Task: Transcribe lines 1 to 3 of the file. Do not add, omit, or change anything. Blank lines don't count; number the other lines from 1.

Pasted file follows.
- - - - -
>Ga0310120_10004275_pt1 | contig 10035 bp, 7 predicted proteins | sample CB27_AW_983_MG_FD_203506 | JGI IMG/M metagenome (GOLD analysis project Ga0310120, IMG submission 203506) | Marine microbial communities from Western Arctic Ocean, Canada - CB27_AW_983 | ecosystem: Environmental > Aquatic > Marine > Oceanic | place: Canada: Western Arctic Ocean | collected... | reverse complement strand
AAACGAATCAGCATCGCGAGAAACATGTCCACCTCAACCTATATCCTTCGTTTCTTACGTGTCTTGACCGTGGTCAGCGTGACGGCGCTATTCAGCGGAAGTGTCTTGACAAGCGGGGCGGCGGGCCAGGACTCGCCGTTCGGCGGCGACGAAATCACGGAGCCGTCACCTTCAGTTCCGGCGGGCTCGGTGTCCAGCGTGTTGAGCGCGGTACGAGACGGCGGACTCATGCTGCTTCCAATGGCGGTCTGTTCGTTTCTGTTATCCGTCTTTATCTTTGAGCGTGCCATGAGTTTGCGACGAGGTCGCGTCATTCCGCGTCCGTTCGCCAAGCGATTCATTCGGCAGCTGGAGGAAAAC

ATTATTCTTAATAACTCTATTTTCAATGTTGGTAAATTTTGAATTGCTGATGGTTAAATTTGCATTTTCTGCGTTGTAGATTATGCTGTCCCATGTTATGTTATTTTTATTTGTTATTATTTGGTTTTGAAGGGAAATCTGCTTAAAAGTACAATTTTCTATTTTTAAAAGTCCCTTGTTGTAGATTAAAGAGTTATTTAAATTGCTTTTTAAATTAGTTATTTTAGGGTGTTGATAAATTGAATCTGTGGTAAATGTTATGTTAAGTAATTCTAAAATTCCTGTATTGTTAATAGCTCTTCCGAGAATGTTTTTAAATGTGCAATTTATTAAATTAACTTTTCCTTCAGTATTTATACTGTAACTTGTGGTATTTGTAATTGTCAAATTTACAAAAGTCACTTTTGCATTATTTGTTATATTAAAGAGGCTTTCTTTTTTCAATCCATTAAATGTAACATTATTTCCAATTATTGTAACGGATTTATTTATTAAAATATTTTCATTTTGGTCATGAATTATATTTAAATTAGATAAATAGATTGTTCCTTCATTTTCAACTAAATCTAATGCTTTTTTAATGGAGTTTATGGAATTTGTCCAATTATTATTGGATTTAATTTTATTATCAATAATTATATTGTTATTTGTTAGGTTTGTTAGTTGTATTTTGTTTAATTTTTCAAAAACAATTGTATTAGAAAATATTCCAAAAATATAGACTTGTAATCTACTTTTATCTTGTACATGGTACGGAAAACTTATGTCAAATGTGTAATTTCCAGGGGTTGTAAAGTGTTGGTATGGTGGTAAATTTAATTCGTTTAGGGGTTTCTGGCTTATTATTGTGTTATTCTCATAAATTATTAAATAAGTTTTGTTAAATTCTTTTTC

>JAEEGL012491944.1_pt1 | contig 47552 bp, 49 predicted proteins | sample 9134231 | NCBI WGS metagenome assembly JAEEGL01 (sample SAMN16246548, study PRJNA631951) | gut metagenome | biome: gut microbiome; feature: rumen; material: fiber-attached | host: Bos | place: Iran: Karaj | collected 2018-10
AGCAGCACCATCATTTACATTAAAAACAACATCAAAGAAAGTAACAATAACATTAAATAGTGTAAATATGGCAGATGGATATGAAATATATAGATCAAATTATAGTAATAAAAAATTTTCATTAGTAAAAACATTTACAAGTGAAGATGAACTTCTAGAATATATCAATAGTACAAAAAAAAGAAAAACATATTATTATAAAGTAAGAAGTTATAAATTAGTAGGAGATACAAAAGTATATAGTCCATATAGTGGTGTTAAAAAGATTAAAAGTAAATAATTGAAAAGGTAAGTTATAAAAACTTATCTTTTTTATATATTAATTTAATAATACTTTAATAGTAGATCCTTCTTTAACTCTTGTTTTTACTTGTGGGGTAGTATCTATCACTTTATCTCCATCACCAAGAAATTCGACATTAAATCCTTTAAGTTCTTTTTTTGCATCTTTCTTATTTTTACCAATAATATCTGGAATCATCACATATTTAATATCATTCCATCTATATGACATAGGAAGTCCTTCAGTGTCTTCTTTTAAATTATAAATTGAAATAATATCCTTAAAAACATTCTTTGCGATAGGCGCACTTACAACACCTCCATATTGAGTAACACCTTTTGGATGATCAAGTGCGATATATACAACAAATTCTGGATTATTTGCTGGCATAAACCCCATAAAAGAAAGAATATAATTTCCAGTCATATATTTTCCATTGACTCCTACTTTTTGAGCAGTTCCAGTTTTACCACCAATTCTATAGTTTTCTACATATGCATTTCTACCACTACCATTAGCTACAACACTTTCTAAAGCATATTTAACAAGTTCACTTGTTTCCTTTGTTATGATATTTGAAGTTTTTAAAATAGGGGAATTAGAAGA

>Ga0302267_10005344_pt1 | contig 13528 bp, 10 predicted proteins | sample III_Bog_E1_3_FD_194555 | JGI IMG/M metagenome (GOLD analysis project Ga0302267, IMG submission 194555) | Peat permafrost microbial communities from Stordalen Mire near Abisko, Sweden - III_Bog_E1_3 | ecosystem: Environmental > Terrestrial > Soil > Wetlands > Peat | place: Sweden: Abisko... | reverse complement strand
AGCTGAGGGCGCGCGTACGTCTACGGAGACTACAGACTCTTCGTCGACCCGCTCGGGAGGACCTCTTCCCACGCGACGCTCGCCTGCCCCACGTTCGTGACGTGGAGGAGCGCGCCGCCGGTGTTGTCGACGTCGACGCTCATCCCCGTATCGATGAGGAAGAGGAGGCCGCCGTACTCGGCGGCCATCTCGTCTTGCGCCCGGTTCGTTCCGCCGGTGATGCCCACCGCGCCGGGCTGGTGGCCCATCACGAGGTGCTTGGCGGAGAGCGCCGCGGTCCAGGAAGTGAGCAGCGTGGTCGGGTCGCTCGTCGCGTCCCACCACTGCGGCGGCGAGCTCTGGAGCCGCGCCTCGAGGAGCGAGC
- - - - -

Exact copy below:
>Ga0310120_10004275_pt1 | contig 10035 bp, 7 predicted proteins | sample CB27_AW_983_MG_FD_203506 | JGI IMG/M metagenome (GOLD analysis project Ga0310120, IMG submission 203506) | Marine microbial communities from Western Arctic Ocean, Canada - CB27_AW_983 | ecosystem: Environmental > Aquatic > Marine > Oceanic | place: Canada: Western Arctic Ocean | collected... | reverse complement strand
AAACGAATCAGCATCGCGAGAAACATGTCCACCTCAACCTATATCCTTCGTTTCTTACGTGTCTTGACCGTGGTCAGCGTGACGGCGCTATTCAGCGGAAGTGTCTTGACAAGCGGGGCGGCGGGCCAGGACTCGCCGTTCGGCGGCGACGAAATCACGGAGCCGTCACCTTCAGTTCCGGCGGGCTCGGTGTCCAGCGTGTTGAGCGCGGTACGAGACGGCGGACTCATGCTGCTTCCAATGGCGGTCTGTTCGTTTCTGTTATCCGTCTTTATCTTTGAGCGTGCCATGAGTTTGCGACGAGGTCGCGTCATTCCGCGTCCGTTCGCCAAGCGATTCATTCGGCAGCTGGAGGAAAAC

ATTATTCTTAATAACTCTATTTTCAATGTTGGTAAATTTTGAATTGCTGATGGTTAAATTTGCATTTTCTGCGTTGTAGATTATGCTGTCCCATGTTATGTTATTTTTATTTGTTATTATTTGGTTTTGAAGGGAAATCTGCTTAAAAGTACAATTTTCTATTTTTAAAAGTCCCTTGTTGTAGATTAAAGAGTTATTTAAATTGCTTTTTAAATTAGTTATTTTAGGGTGTTGATAAATTGAATCTGTGGTAAATGTTATGTTAAGTAATTCTAAAATTCCTGTATTGTTAATAGCTCTTCCGAGAATGTTTTTAAATGTGCAATTTATTAAATTAACTTTTCCTTCAGTATTTATACTGTAACTTGTGGTATTTGTAATTGTCAAATTTACAAAAGTCACTTTTGCATTATTTGTTATATTAAAGAGGCTTTCTTTTTTCAATCCATTAAATGTAACATTATTTCCAATTATTGTAACGGATTTATTTATTAAAATATTTTCATTTTGGTCATGAATTATATTTAAATTAGATAAATAGATTGTTCCTTCATTTTCAACTAAATCTAATGCTTTTTTAATGGAGTTTATGGAATTTGTCCAATTATTATTGGATTTAATTTTATTATCAATAATTATATTGTTATTTGTTAGGTTTGTTAGTTGTATTTTGTTTAATTTTTCAAAAACAATTGTATTAGAAAATATTCCAAAAATATAGACTTGTAATCTACTTTTATCTTGTACATGGTACGGAAAACTTATGTCAAATGTGTAATTTCCAGGGGTTGTAAAGTGTTGGTATGGTGGTAAATTTAATTCGTTTAGGGGTTTCTGGCTTATTATTGTGTTATTCTCATAAATTATTAAATAAGTTTTGTTAAATTCTTTTTC